THE owners of rundown empty houses will have to prove they are not fit to live in, to avoid paying the property tax on them.
There are thousands of houses in the countryside that have been left empty for years after the death of a family member. But they are still liable for the property tax because they have not yet fallen into a state of complete dereliction.
Now there are fears that the properties will be left to rot as owners avoid upkeep that would mean them paying the new tax.
In the past, householders opted to remove the roofs from old properties to avoid paying domestic rates on them.
The country's main auctioneering organisation warned that people should avoid making "rash decisions" to deliberately make their house uninhabitable.
There are 168,000 empty houses across the country – not including holiday homes, vacant apartments, derelict houses or houses under construction.
Even an old house that is barely fit to live in will attract a property tax bill of €90 a year. That is the lowest possible rate for houses valued at under €100,000.
The Revenue has confirmed that every house which is "suitable for use" is liable for the property tax, even if it is not being lived in.
It said owners will have to provide "appropriate documentary evidence" that the house is not fit to live in if they want to avoid the property tax. They will have to show that their empty house does not have basic necessities, which might include a roof, toilets, a water supply or an electricity supply.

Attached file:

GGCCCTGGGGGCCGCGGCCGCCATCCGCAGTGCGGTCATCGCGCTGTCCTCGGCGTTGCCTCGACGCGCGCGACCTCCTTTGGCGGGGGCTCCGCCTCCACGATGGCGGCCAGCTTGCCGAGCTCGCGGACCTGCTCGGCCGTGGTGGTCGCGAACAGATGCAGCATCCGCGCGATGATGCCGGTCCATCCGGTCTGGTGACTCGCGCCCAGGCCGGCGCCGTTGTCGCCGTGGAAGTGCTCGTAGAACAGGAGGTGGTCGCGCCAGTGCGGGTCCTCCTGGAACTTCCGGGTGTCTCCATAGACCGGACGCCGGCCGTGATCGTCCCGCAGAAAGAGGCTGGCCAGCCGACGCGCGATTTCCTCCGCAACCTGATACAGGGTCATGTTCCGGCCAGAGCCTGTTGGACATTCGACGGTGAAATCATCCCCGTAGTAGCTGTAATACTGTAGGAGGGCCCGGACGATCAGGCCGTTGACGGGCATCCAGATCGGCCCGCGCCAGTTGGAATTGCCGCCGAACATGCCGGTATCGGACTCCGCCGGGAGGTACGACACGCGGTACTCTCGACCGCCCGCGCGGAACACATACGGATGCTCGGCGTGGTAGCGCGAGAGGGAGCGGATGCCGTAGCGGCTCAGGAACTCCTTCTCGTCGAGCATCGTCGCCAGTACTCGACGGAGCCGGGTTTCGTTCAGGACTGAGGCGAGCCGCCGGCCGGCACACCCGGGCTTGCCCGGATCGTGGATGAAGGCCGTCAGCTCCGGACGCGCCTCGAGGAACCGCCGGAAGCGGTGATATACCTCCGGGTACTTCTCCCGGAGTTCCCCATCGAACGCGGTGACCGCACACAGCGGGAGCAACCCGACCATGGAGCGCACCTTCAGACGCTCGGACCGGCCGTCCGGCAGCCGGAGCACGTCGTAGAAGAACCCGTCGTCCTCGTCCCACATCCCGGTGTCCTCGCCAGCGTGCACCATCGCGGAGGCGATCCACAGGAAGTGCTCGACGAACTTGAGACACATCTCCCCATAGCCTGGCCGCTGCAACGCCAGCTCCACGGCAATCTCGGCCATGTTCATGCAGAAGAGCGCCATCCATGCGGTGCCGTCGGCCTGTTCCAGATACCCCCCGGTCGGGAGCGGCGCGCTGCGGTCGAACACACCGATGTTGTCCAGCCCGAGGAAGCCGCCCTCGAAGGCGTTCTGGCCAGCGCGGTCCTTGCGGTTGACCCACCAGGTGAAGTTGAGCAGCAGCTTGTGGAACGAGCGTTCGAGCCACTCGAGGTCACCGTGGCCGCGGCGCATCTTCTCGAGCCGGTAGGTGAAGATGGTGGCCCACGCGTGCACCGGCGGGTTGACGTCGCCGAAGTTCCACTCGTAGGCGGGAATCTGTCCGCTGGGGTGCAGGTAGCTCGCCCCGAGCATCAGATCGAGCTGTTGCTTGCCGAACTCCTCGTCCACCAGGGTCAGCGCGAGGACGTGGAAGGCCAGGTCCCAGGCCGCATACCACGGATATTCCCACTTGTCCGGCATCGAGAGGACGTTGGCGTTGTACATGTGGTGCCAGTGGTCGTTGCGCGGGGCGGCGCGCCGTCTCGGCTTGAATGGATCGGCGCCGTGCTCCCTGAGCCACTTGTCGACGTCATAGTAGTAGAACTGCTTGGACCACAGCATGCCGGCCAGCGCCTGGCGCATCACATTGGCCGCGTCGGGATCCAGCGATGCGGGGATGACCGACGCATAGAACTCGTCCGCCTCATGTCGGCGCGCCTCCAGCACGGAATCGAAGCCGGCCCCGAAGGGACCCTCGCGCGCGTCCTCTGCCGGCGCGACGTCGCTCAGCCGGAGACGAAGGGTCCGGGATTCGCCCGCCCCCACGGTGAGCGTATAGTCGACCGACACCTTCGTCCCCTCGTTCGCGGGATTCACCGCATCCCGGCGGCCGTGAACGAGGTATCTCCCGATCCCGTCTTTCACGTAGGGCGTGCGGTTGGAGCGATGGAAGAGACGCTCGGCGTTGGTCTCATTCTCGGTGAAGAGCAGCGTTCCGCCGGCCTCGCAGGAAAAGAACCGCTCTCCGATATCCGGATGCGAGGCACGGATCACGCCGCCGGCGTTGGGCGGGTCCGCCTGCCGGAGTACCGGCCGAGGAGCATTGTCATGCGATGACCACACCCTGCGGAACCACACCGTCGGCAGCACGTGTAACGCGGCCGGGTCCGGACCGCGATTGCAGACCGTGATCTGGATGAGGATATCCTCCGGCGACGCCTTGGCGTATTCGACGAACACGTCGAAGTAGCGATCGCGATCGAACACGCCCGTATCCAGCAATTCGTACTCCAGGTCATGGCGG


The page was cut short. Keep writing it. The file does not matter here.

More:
Many householders may be tempted not to inform the Revenue about their ownership of an empty house. But there is a fine of up to €3,000 for providing an "incomplete or incorrect" property tax declaration to the Revenue by the May 28 deadline. The tax is due for payment from July 1 onwards.
If a homeowner wants to prove a house is uninhabitable, they can send photos of the property or a report from a quantity surveyor or engineer to the Revenue.
A decision will then be made on whether the house is liable for property tax.
"Each case will be considered on its own particular circumstances," said a spokeswoman for the Revenue.
But the Society of Chartered Surveyors warned householders against taking the roofs off run-down houses to ensure they escaped the property tax.
Its residential group chairman Ed Carey said that keeping the house in good condition could help a person get planning permission on the site in the future.
"If he takes the roof off it, then it becomes uninhabitable and he might diminish any possibility of getting planning on it in the future. Don't make any rash decisions," he said.
Mr Carey said the owners of extremely rundown empty houses should be able to prove they were not fit to live in by sending in photographs to the Revenue. He said that hiring a surveyor to produce an expert report should only be necessary where the condition of the house was a "grey area".
"Revenue is producing guidelines for homeowners. My suggestion is to wait and see what comes out from the Revenue and don't rush to any judgments."
About 55pc of the country's 168,000 vacant houses are in rural areas, with the remainder in cities.